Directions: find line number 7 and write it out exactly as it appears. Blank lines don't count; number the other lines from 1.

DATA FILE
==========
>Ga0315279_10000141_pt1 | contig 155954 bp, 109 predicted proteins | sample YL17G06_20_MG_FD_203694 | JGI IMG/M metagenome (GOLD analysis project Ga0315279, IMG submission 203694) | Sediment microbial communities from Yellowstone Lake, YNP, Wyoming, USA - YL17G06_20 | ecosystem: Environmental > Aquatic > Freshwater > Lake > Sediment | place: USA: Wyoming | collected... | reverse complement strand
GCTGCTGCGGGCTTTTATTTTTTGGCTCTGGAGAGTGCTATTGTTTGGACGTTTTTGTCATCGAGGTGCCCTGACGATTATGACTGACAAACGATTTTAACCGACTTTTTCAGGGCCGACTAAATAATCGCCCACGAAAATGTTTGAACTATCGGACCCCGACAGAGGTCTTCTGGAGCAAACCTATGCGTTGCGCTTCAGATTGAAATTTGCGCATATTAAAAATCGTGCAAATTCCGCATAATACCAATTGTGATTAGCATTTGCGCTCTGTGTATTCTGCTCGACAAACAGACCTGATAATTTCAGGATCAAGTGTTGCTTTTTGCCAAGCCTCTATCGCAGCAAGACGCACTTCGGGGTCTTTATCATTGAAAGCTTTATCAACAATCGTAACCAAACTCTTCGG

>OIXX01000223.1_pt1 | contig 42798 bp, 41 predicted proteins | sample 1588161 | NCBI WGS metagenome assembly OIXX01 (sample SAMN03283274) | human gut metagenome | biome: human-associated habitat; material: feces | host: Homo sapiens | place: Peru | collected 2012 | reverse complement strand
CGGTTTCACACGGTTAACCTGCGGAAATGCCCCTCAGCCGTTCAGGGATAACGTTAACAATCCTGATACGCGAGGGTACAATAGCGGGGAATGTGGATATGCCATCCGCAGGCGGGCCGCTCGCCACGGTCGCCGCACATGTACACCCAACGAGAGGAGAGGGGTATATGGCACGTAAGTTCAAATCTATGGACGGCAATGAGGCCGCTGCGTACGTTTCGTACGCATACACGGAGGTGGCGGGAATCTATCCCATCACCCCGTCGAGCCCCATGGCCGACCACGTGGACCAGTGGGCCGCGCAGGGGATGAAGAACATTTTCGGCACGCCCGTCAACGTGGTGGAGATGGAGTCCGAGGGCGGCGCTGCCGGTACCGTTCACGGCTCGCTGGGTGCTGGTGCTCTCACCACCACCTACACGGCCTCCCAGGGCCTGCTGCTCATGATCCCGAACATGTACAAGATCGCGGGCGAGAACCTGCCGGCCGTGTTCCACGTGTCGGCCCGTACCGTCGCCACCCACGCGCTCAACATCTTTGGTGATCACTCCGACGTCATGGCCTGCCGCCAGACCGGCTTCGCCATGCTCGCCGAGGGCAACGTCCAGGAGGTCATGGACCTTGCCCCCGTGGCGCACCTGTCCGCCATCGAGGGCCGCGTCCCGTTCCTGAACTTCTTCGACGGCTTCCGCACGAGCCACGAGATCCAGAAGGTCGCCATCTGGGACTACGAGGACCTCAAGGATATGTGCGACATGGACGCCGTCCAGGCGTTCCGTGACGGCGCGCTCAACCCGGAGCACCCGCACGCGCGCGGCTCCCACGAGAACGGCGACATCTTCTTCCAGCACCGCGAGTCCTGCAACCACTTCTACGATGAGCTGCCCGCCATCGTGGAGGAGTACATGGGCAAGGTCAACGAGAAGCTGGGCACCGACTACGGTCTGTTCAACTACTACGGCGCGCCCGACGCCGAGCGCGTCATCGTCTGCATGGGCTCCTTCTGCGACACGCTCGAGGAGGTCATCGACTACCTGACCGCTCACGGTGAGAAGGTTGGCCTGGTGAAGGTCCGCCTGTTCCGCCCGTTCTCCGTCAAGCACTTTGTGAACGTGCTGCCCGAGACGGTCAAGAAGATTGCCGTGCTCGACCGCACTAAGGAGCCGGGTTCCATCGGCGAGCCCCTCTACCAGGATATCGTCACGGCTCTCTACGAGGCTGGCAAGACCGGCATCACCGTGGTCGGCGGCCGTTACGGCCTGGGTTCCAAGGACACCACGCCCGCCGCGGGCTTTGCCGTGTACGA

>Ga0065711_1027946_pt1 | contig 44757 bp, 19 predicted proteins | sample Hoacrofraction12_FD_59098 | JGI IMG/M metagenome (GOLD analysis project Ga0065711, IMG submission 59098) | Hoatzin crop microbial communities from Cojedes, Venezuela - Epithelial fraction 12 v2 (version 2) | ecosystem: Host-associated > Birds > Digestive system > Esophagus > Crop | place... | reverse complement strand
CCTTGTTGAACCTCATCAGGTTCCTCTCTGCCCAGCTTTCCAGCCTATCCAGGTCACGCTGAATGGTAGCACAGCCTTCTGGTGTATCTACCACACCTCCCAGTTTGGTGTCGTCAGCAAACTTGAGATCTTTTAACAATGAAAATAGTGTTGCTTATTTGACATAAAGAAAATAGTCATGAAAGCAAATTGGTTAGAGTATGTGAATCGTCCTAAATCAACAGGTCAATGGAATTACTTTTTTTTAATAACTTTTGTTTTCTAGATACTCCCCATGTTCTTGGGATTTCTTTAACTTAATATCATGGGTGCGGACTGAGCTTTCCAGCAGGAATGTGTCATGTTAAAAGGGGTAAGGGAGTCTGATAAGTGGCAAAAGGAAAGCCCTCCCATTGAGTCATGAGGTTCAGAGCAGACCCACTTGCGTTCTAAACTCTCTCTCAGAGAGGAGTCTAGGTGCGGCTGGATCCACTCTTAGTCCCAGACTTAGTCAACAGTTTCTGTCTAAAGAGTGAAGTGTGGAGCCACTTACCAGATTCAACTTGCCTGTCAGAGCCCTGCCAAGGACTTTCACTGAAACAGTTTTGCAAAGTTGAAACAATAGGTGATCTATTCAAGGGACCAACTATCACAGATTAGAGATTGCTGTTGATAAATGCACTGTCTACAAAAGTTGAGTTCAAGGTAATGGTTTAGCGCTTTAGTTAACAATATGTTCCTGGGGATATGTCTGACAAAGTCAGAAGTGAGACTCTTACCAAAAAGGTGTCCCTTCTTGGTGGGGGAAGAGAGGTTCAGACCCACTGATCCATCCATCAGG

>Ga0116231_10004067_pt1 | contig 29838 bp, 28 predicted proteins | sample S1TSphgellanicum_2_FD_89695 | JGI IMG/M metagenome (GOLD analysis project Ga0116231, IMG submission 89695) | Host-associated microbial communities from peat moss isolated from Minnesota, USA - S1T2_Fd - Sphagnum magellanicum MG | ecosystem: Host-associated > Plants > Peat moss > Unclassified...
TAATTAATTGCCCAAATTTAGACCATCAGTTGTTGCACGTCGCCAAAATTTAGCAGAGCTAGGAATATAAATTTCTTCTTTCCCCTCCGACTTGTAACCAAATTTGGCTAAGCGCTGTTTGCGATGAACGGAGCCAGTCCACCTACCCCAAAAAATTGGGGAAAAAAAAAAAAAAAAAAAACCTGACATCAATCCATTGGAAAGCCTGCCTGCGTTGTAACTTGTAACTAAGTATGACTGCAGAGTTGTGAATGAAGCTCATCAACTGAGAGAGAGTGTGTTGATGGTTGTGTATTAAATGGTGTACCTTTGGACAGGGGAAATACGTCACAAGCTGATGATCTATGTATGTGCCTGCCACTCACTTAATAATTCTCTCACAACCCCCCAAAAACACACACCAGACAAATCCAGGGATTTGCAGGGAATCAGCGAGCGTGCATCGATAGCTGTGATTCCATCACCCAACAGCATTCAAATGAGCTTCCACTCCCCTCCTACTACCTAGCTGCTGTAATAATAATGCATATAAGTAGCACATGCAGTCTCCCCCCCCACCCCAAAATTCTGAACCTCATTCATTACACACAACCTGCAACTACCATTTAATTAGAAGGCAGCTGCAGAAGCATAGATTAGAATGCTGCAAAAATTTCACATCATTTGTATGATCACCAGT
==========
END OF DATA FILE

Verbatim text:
>Ga0116231_10004067_pt1 | contig 29838 bp, 28 predicted proteins | sample S1TSphgellanicum_2_FD_89695 | JGI IMG/M metagenome (GOLD analysis project Ga0116231, IMG submission 89695) | Host-associated microbial communities from peat moss isolated from Minnesota, USA - S1T2_Fd - Sphagnum magellanicum MG | ecosystem: Host-associated > Plants > Peat moss > Unclassified...